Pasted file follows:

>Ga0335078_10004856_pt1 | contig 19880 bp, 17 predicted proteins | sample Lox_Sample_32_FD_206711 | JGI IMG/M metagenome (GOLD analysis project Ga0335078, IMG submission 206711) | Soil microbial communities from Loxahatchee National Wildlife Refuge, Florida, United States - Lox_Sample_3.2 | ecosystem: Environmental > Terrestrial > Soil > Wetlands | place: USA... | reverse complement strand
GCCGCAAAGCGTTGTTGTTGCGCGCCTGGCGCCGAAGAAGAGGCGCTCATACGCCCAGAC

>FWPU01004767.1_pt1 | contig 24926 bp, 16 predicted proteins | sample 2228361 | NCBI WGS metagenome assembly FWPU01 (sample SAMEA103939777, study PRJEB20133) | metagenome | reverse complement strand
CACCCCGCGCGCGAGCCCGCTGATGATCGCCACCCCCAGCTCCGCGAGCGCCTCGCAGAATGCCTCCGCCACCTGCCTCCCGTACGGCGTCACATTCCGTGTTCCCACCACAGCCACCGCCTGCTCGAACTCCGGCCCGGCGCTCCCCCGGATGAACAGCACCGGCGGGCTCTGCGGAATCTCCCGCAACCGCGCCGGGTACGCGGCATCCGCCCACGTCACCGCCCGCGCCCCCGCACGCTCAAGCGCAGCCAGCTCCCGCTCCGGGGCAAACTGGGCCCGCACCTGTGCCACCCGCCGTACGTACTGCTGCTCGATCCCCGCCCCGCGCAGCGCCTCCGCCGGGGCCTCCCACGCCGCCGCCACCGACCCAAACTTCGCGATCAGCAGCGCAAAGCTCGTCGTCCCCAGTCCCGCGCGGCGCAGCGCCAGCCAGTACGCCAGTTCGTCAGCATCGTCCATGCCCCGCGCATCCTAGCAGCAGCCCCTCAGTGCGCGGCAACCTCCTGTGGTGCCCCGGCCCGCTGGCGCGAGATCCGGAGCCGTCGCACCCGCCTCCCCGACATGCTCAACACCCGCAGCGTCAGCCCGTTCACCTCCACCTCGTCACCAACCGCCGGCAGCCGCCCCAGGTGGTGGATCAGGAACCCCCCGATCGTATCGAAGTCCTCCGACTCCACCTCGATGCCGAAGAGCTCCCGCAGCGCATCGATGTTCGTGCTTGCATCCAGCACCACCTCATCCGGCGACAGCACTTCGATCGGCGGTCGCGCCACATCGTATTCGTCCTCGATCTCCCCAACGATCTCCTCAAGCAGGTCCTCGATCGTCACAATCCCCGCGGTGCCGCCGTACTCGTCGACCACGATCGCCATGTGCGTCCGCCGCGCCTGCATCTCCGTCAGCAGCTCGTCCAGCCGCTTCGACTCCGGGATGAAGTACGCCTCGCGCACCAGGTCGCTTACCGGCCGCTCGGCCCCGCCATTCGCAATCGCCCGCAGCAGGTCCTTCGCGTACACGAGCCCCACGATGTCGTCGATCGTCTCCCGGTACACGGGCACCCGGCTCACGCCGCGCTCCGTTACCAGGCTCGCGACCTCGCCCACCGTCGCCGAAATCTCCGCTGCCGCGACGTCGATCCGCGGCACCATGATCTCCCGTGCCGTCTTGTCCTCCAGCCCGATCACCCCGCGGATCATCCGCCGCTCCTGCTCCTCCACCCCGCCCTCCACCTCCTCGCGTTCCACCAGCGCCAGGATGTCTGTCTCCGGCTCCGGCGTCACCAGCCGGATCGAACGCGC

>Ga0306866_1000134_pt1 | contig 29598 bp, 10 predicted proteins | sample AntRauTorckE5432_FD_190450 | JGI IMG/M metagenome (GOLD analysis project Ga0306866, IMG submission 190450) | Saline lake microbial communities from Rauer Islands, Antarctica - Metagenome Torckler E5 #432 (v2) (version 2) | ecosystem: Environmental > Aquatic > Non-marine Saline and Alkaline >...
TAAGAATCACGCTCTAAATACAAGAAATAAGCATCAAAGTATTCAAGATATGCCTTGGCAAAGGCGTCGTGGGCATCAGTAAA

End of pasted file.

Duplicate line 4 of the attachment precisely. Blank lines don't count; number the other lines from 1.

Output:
CACCCCGCGCGCGAGCCCGCTGATGATCGCCACCCCCAGCTCCGCGAGCGCCTCGCAGAATGCCTCCGCCACCTGCCTCCCGTACGGCGTCACATTCCGTGTTCCCACCACAGCCACCGCCTGCTCGAACTCCGGCCCGGCGCTCCCCCGGATGAACAGCACCGGCGGGCTCTGCGGAATCTCCCGCAACCGCGCCGGGTACGCGGCATCCGCCCACGTCACCGCCCGCGCCCCCGCACGCTCAAGCGCAGCCAGCTCCCGCTCCGGGGCAAACTGGGCCCGCACCTGTGCCACCCGCCGTACGTACTGCTGCTCGATCCCCGCCCCGCGCAGCGCCTCCGCCGGGGCCTCCCACGCCGCCGCCACCGACCCAAACTTCGCGATCAGCAGCGCAAAGCTCGTCGTCCCCAGTCCCGCGCGGCGCAGCGCCAGCCAGTACGCCAGTTCGTCAGCATCGTCCATGCCCCGCGCATCCTAGCAGCAGCCCCTCAGTGCGCGGCAACCTCCTGTGGTGCCCCGGCCCGCTGGCGCGAGATCCGGAGCCGTCGCACCCGCCTCCCCGACATGCTCAACACCCGCAGCGTCAGCCCGTTCACCTCCACCTCGTCACCAACCGCCGGCAGCCGCCCCAGGTGGTGGATCAGGAACCCCCCGATCGTATCGAAGTCCTCCGACTCCACCTCGATGCCGAAGAGCTCCCGCAGCGCATCGATGTTCGTGCTTGCATCCAGCACCACCTCATCCGGCGACAGCACTTCGATCGGCGGTCGCGCCACATCGTATTCGTCCTCGATCTCCCCAACGATCTCCTCAAGCAGGTCCTCGATCGTCACAATCCCCGCGGTGCCGCCGTACTCGTCGACCACGATCGCCATGTGCGTCCGCCGCGCCTGCATCTCCGTCAGCAGCTCGTCCAGCCGCTTCGACTCCGGGATGAAGTACGCCTCGCGCACCAGGTCGCTTACCGGCCGCTCGGCCCCGCCATTCGCAATCGCCCGCAGCAGGTCCTTCGCGTACACGAGCCCCACGATGTCGTCGATCGTCTCCCGGTACACGGGCACCCGGCTCACGCCGCGCTCCGTTACCAGGCTCGCGACCTCGCCCACCGTCGCCGAAATCTCCGCTGCCGCGACGTCGATCCGCGGCACCATGATCTCCCGTGCCGTCTTGTCCTCCAGCCCGATCACCCCGCGGATCATCCGCCGCTCCTGCTCCTCCACCCCGCCCTCCACCTCCTCGCGTTCCACCAGCGCCAGGATGTCTGTCTCCGGCTCCGGCGTCACCAGCCGGATCGAACGCGC